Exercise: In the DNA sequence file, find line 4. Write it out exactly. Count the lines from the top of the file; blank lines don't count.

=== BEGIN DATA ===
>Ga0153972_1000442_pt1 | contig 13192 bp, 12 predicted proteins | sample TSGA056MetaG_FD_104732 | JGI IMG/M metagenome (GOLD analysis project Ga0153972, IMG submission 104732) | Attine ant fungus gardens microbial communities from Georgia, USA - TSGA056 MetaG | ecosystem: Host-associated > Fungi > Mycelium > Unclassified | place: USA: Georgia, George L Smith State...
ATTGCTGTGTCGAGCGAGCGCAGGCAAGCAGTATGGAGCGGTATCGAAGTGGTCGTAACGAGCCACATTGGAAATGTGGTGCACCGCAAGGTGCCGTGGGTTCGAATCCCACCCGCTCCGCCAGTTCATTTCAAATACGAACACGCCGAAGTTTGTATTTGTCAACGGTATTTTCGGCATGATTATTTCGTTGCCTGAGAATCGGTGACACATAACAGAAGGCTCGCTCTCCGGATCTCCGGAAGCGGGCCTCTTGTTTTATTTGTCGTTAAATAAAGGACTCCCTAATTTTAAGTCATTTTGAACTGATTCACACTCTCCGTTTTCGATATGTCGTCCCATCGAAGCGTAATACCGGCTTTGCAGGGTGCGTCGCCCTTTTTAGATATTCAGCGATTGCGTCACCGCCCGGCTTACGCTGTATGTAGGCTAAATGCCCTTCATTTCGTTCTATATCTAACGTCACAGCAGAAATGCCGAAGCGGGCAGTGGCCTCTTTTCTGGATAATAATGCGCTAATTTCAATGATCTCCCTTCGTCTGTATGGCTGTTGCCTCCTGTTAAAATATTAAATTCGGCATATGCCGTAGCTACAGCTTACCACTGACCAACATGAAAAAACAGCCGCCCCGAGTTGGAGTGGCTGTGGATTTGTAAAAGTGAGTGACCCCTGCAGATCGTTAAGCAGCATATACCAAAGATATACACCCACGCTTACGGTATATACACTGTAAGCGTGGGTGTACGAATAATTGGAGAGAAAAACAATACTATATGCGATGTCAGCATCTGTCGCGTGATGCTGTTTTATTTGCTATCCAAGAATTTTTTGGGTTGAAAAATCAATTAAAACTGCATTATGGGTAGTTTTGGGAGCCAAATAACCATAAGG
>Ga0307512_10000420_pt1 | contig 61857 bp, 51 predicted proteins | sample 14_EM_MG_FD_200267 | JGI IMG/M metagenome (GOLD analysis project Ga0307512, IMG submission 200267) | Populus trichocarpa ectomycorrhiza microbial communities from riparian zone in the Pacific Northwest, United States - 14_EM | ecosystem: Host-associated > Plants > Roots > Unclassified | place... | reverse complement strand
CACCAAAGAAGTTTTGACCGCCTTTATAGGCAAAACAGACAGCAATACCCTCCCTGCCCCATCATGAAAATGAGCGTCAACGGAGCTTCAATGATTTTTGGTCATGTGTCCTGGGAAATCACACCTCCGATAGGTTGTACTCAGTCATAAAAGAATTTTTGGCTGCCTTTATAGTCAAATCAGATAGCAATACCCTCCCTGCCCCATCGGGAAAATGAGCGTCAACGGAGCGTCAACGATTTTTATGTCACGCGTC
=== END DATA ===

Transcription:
CACCAAAGAAGTTTTGACCGCCTTTATAGGCAAAACAGACAGCAATACCCTCCCTGCCCCATCATGAAAATGAGCGTCAACGGAGCTTCAATGATTTTTGGTCATGTGTCCTGGGAAATCACACCTCCGATAGGTTGTACTCAGTCATAAAAGAATTTTTGGCTGCCTTTATAGTCAAATCAGATAGCAATACCCTCCCTGCCCCATCGGGAAAATGAGCGTCAACGGAGCGTCAACGATTTTTATGTCACGCGTC